Let’s dispense with the punch-line up front. If you have a 401(k), you know, that ‘big government’ siren song inducing you to pump froth into investment banks today for the ‘benefit’ of paying tax to an insolvent government later (wow, I’m out of control here), you have ALREADY LOST. Sitting in your pension allegedly securing your retirement, backing your insurer and your bank, and hijacking your mortgage are over $25.6 trillion dollars of investments that are NOT WORTH WHAT YOU’RE BEING TOLD (according to the Securities Industry and Financial Markets Association or SIFMA, municipals at $2.9 t, treasuries at $8.9 t, mortgage-backed securities at $8.9 t, federal agency debt at $2.7 t, and asset backed debt at $2.2 t – and the “t” stands for trillion). And, while I’m a big fan of debt issued by corporations that are actually making stuff – a sizable chunk of the $7.5 trillion in corporate debt – some of that’s fluffy too. Here’s the bummer. As we saw with the bankruptcy of Harrisburg Pennsylvania this week and as we’ve watched play out over the past several months and years with sovereigns reneging on their fiduciary obligations, this stuff was supposed to be the reliable means of preserving capital and earning a predictable return.
Here’s the problem. Long ago, in a land far, far away, there was a bad piece of legislation drafted that said that, to meet tax-deferral criteria, certain types of investments HAD to be purchased by pension managers and other statutory buyers. Oh, for those of you who don’t know your own history, this investment stalwart goes all the way back to the tax code of 1913! In collusion with the indictable rating agencies (by the way, when are we going to see some of these cases actually move forward as they were complicit in the theft of billions of dollars?), debt issuers continued to produce ‘inventory’ for a market that had to buy. And, as the quality of investments went down, the buyers were forced to keep buying. Why? Because the debt was good? Because somebody was up to repay obligations? NO! They had to keep buying because the law said they had to. And, worst of all, when governments decide to stick it to the bondholders – a rather populist impulse lately – they are sticking it… are you ready for this … to YOU!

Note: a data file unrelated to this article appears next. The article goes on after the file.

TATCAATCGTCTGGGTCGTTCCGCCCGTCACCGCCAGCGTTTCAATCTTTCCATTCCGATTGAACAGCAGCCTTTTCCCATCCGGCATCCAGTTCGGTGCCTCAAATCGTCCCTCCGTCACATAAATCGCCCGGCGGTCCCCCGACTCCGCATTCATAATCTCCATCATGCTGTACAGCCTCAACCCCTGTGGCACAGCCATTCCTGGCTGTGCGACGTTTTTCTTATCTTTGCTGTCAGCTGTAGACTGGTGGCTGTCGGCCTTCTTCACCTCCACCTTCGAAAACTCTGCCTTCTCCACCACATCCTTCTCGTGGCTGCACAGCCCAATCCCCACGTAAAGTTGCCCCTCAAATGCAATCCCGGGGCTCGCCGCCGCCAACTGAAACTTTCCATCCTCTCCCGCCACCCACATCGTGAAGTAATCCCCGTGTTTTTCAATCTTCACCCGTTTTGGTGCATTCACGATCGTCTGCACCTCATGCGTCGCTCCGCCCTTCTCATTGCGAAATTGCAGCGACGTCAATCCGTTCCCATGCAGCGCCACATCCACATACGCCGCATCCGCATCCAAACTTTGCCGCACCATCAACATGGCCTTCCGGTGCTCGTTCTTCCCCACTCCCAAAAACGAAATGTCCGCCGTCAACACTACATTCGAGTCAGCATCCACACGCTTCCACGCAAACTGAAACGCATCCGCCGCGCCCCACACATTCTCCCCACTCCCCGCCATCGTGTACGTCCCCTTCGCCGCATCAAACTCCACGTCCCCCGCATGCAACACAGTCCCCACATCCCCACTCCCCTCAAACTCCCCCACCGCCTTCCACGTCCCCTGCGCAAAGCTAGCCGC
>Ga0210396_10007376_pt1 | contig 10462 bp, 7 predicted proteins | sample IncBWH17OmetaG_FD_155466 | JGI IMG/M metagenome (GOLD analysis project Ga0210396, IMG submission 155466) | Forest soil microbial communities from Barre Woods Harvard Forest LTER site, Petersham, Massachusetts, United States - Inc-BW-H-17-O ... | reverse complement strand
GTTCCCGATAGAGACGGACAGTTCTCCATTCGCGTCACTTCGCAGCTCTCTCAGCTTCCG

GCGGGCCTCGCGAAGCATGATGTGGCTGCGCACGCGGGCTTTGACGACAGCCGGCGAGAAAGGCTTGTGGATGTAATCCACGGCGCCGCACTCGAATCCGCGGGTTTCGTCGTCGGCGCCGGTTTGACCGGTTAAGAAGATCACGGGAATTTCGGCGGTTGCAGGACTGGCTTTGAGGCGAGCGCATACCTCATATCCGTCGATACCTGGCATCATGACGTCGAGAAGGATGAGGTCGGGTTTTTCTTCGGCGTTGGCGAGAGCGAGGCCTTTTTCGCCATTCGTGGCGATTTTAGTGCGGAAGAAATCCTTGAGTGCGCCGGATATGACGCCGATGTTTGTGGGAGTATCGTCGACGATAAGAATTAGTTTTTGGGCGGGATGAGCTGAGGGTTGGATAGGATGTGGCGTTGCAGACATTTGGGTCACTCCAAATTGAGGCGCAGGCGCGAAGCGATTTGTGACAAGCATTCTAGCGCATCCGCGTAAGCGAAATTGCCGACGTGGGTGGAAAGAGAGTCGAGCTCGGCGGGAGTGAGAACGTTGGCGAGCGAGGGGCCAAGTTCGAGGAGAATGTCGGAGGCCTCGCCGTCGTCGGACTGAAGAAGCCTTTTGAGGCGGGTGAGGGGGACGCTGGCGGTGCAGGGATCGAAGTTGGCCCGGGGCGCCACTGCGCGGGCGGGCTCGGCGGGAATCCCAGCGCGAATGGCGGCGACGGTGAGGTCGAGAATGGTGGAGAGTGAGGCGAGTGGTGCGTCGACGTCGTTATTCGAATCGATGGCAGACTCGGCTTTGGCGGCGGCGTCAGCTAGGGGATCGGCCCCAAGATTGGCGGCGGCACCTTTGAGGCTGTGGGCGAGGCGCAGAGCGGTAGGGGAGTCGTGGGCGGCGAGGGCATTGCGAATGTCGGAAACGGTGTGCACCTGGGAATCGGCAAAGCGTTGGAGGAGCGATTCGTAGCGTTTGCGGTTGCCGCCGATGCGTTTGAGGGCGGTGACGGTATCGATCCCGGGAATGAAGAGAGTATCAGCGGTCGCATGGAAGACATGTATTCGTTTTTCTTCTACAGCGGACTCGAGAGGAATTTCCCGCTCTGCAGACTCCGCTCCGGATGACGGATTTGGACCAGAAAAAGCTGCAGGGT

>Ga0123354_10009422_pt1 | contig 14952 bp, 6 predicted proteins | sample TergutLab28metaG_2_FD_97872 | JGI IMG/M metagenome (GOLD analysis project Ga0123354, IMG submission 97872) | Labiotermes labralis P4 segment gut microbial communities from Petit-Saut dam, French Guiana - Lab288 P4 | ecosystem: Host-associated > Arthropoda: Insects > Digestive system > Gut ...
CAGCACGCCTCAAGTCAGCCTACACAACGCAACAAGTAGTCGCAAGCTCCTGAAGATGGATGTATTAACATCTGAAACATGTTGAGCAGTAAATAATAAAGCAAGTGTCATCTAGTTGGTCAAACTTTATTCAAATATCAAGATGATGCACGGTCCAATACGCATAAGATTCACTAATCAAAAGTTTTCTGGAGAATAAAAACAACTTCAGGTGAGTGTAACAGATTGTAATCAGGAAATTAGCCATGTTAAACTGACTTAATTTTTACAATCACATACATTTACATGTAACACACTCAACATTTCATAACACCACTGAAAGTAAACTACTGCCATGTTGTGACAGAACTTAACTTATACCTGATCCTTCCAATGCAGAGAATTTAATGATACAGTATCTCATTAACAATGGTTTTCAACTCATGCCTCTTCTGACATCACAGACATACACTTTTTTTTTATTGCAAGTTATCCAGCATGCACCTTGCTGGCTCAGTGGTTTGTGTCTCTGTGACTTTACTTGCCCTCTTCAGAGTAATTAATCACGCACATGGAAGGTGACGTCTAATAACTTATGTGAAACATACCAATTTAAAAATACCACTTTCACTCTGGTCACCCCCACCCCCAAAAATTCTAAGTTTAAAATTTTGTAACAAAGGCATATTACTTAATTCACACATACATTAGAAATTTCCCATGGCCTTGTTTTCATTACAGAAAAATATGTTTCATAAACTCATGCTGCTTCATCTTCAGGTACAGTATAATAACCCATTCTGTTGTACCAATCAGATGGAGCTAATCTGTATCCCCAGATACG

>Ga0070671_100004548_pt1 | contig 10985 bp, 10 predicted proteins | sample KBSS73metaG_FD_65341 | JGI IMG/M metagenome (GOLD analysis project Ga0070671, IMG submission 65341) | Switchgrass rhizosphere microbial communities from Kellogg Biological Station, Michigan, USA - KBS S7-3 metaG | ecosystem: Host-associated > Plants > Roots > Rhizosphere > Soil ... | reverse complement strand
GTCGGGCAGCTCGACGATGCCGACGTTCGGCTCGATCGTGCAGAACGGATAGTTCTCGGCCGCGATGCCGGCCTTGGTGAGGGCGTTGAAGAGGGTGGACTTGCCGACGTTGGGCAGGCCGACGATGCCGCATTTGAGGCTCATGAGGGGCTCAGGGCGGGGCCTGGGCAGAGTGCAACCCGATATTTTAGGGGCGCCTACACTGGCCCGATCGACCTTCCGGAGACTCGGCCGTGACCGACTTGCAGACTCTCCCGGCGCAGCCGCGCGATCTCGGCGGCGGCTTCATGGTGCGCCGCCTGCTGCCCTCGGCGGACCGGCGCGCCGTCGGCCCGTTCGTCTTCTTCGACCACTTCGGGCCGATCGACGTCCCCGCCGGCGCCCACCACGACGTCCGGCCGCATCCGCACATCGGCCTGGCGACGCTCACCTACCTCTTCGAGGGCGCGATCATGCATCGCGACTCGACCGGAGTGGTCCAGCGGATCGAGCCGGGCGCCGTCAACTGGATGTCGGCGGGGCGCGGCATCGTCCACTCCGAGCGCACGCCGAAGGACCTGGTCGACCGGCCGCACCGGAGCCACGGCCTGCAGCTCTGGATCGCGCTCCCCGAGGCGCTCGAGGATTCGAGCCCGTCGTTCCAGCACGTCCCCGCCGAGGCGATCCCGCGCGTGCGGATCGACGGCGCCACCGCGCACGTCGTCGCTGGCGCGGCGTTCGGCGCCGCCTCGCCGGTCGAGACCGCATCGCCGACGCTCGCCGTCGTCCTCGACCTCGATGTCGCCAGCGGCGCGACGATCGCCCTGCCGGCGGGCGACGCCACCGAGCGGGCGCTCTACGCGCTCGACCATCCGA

‘Fixed’ income is a neutered, one-eyed, three legged mongrel dog at the SPCA currently awaiting euthanasia. It existed long enough to actually effectuate a season of wealth redistribution where prime brokers and agents got rich off your money. And now, now that we’re seeing pensions seeking liquidity for things like retirement and entitlements, the cupboard is bare. PIMCO’s Bill Gross got lambasted by professional investment advisors when he railed against fixed income dogma. Erroneously, market analysts, pundits and other charlatans lined up and pointed at buying statistics to tell him that his quality critique was wrong. Well, here’s some bad news for all you Harvard Business School and University of Chicago promoters. Just because someone buys something doesn’t mean that: a) they want to and; b) they wouldn’t buy something else if they had the chance. A market that is coerced by statute is…, well, a fraud. Bill’s right. Our economy is NOT producing and, if the ‘no-big-government’ Republicans actually catch the bus that they’re chasing at the moment, you will see that, like the Democrats of the current administration, the only way to prop up the illusion of the U.S. economy is for the government to keep spending. Take government procurement and government contractors out of the mix and we’re 25% more unemployed and 30% deeper in Depression.